Today I did not get up at 6:30am to flog over to a breakfast meeting in Knightsbridge. Tomorrow I am not going to have a sandwich lunch to discuss a project I am only vaguely involved in.
On Thursday I am not going to a summer networking party. Neither am I writing an article for a website that neglects to pay contributors, nor am I giving an interview to an Australian radio station. I might have been doing all of these things, but I have said no to them.
As well as making me considerably happier, this naysaying makes me bang on trend. No is the new yes. It is the most fashionable answer for successful people.
Ten years ago it was
Yet last week “no” reached cult status. In a blog post for the Harvard Business Review, a management coach suggested that it is not enough simply to say no, we must start celebrating whenever we do so.
No is thus granted the same giddy status as failure, which everyone has been doggedly celebrating for a decade at least. The Museum of Failure was opened last week in Sweden; give it a year or two and the Museum of No is bound to follow.
Yet to celebrate no is not so silly. Since reading the blog, I have taken to starting each day lying in bed giving silent thanks for the things I have successfully refused to do. I do not have to write that article today (hooray), nor have coffee with that person (phew), nor go to that lunch.
With each thing I mentally tick off, the better the day seems. I skip out of bed eager to do the things that slipped through my net of negativity.
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You could say this is all very selfish. Every time we say no we disappoint the person asking. And every job we turn down creates something for some other poor sucker to have to do instead.
Yet there is another way of looking at it — fans of no are rebranding it as the altruistic choice.
On the Entrepreneur website is a blog post that argues saying no is good, as it creates space for junior people to step up. And declining things at work allows you to spend more time at home tending to your family.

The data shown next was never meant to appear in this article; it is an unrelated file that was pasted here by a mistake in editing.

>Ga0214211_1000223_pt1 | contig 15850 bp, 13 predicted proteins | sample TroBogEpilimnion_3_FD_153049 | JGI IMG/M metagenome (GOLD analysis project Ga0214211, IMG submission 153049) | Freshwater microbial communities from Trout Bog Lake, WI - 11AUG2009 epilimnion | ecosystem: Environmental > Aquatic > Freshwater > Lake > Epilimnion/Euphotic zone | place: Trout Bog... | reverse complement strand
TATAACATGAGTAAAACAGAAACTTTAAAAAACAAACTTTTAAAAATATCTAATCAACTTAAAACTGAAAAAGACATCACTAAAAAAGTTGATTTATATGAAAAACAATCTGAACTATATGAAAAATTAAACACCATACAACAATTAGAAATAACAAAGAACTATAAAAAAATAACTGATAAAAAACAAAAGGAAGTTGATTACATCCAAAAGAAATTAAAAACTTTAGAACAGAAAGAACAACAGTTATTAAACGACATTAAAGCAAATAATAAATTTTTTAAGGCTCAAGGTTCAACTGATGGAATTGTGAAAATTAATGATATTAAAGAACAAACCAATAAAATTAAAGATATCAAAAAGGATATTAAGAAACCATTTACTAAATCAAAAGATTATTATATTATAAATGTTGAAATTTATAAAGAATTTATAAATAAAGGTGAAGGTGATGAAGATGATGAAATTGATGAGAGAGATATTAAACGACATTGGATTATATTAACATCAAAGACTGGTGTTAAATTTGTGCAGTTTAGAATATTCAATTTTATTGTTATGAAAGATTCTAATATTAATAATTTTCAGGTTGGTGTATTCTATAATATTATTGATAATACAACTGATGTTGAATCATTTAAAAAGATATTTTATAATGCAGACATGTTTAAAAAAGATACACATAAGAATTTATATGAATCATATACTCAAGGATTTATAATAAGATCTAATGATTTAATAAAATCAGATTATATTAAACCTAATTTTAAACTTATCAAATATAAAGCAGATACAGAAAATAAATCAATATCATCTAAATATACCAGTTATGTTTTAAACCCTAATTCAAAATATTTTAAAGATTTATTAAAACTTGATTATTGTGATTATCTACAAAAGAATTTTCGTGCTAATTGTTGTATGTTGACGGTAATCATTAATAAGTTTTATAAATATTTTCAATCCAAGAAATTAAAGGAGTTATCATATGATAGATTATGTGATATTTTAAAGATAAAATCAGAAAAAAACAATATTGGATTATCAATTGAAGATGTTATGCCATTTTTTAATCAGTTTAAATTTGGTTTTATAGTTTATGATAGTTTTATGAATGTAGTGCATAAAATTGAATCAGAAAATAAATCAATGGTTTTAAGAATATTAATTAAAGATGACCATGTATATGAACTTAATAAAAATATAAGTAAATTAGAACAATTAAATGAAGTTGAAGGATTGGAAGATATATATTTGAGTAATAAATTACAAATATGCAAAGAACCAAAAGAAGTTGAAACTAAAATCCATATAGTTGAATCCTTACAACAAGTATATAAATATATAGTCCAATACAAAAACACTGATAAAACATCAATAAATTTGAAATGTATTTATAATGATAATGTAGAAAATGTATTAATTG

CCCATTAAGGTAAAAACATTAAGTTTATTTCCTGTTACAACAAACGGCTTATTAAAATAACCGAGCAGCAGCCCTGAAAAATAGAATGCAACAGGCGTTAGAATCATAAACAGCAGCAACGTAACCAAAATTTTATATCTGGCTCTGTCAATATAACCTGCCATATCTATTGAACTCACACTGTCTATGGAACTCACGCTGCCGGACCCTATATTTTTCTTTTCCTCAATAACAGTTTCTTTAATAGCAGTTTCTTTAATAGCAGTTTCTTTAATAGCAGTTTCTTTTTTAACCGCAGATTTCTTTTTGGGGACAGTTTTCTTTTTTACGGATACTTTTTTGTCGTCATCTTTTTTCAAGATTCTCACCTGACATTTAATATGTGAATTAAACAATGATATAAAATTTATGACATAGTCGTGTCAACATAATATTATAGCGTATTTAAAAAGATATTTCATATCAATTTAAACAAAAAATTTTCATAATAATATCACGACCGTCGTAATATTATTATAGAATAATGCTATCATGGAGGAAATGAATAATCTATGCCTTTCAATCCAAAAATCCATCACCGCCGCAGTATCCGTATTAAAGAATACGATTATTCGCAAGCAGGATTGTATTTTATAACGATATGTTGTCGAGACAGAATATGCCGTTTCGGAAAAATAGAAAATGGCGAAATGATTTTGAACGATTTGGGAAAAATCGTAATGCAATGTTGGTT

I can think of something even better about it. If enough people were to say no to pointless things often enough it would lead to a more efficient allocation of resources. If we all refused boring meetings and events, eventually the penny would drop and people would stop arranging them.
Despite being a great fan of no at work, even I admit that sometimes it is the wrong answer. The great challenge is therefore to spot when to stop saying no and start saying yes.
The main difference between yes and no is that one is easy and the other hard, says Lucy Kellaway
The HBR recommends ranking all opportunities from one to 10, but my system is simpler. I say yes to things I a) have to do; b) want to do or c) ought to do. Though sometimes I ignore c) if I can talk myself out of whatever it is without feeling a total heel.
The trouble with this system is that often it is not clear whether you really have to do something — or even if you want to do it. But in that case there is a rule: if in doubt, say no. At the margin, less work is always better than more.
The main difference between yes and no is that one is easy and the other hard.
Yes can be said by any old fool, while no requires character, commitment and courage. Saying no gets easier as you get older: I have gone from being rubbish at it to being a master, and am still improving.
I have learnt the importance of saying no quickly. If you procrastinate you are already on the back foot and may be tricked into saying yes by mistake.
I have also learnt never to give reasons, as they can be challenged, resulting in capitulation. In writing this I have learnt a third thing: never say you cannot do something because you are too busy.
No one will be impressed: being too busy simply proves you are not good enough at saying no.